One thing to be careful of: If you do manipulate your sampling to collect more data for specific segments, make sure you are able to exclude these segments appropriately or keep them completely separate when drawing conclusions about the entire population of your users. One great way to do this is to create a separate flag for these groups that you can use to isolate from your greater population. SpeedCurve allows for adding Customer Data using our LUX.addData API.
Having this flexibility is really great, and helps you make sure you are getting the most out of your monitoring budget.
We’ve heard great accounts of customers who assume their traffic is 100% regional, only to find they have an entire contingent of users in another country! (Watch this great talk from Harry Roberts at performance.now() to hear such a tale. It’s at minute 10:45, but the entire talk is fantastic, so make sure to watch the whole thing!)
For most sites, they want to understand where their users are. If sampled too heavily, the dataset for these important cohorts of users is often too small to get relevant insight. That said, when you have to make decisions about where to spend your monitoring budget, drawing insights from your primary geographic region in isolation may be warranted.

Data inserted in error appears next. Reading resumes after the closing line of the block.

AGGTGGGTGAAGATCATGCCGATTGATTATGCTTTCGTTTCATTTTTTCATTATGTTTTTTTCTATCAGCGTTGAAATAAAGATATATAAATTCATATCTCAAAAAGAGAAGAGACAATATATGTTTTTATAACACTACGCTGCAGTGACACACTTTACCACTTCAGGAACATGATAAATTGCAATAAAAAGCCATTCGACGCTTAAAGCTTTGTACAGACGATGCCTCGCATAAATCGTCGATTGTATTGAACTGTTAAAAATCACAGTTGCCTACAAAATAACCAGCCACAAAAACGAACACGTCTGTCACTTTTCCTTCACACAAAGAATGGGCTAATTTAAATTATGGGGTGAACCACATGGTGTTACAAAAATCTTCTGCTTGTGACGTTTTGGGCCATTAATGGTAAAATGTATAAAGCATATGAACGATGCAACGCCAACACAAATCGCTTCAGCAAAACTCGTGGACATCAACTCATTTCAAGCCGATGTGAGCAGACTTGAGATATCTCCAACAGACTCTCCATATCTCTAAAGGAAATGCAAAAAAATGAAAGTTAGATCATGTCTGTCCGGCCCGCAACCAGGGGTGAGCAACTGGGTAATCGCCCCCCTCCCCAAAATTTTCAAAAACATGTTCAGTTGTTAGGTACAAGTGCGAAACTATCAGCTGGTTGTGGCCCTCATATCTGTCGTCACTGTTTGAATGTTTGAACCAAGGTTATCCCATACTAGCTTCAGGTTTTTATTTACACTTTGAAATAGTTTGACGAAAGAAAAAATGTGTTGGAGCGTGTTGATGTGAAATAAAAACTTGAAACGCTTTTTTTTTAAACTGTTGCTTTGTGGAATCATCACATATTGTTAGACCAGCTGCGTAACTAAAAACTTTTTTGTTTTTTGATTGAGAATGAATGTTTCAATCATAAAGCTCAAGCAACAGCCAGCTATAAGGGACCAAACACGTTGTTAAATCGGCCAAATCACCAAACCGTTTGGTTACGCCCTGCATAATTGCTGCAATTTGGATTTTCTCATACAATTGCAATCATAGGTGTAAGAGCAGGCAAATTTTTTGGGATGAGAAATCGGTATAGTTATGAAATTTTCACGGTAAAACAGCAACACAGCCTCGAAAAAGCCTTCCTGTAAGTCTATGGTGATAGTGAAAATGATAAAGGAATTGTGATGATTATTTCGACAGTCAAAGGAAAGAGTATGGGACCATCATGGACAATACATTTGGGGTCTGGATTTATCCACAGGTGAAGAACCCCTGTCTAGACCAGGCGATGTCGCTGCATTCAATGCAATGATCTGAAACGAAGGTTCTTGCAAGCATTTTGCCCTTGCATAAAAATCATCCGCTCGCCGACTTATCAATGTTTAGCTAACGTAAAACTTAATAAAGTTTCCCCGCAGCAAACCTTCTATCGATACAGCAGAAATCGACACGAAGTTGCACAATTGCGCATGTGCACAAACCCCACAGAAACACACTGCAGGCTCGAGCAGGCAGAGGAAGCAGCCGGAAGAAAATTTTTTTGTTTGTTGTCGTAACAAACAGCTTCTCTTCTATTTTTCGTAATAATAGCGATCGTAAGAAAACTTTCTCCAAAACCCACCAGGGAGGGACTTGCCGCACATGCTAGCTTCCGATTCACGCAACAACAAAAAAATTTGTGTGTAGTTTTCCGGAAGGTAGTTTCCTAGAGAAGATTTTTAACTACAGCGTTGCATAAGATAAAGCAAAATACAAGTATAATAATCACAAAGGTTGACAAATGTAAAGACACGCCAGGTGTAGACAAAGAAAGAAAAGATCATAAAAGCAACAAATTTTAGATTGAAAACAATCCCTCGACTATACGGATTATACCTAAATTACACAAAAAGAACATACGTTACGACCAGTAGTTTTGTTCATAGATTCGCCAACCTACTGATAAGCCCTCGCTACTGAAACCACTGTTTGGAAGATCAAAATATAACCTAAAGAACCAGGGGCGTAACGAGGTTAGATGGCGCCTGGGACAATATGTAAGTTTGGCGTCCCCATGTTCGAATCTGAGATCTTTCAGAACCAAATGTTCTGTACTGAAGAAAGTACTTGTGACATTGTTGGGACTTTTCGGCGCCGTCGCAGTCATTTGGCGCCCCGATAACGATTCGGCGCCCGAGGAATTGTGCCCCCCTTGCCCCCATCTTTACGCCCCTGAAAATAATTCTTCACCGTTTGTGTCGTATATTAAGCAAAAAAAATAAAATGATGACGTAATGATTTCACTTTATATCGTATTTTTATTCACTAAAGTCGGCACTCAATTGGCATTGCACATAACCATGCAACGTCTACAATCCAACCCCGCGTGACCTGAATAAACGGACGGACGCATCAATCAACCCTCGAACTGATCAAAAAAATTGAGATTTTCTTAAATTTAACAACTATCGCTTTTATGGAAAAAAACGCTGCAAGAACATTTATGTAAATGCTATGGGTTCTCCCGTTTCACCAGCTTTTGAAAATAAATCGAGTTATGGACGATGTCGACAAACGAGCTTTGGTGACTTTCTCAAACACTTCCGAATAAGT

This is a rapidly growing practice that is becoming more and more important for product teams. Whether you’re pushing canary builds or running A/B test variants, you want to ensure that you have enough data in those buckets to factor performance into the decision criteria. We’ve seen sites make business decisions based on performance data that was so inconclusive that it would have been better if it had been ignored.
Most organizations want to understand how their site is performing across multiple form factors (desktop/tablet/mobile) as well as browser types. Oftentimes an important subset of users using a technology may represent a significantly smaller user base. Given the massive fragmentation of mobile devices –namely Android – understanding performance is crucial to creating a more inclusive web. Ensuring a proper sample size for these cohorts is crucial and often hard to do if you aren’t paying attention. That said, for some teams the focus may be more specifically targeted toward a certain technology or user agent, so a smaller sample for a more popular user agent or device may work just fine.
Whether you're a retail site, financial services, media or other, you likely have a smaller set of users that you are VERY interested in. Getting an adequate dataset for a retailer when the rate of conversion is really low (say 1-2%) may be really hard to do if your sample size is too small. Similarly, media sites care a lot about registered users on the other side of a metered paywall, but most likely they make up a MUCH smaller segment of the population. These examples exist across all of our sites, and it’s important that we have the ability to represent them in our datasets.
Whether you are considering getting started with RUM or changing the approach you use today, don’t let the decision of how much to sample send you into paralysis. We always advise customers who are unsure to start small, see what you can learn and continue to expand as necessary.
I hope this is helpful and encourage you to check out some of these support articles below or reach out if you have questions. Otherwise, I highly encourage you to get started with a free trial of LUX today!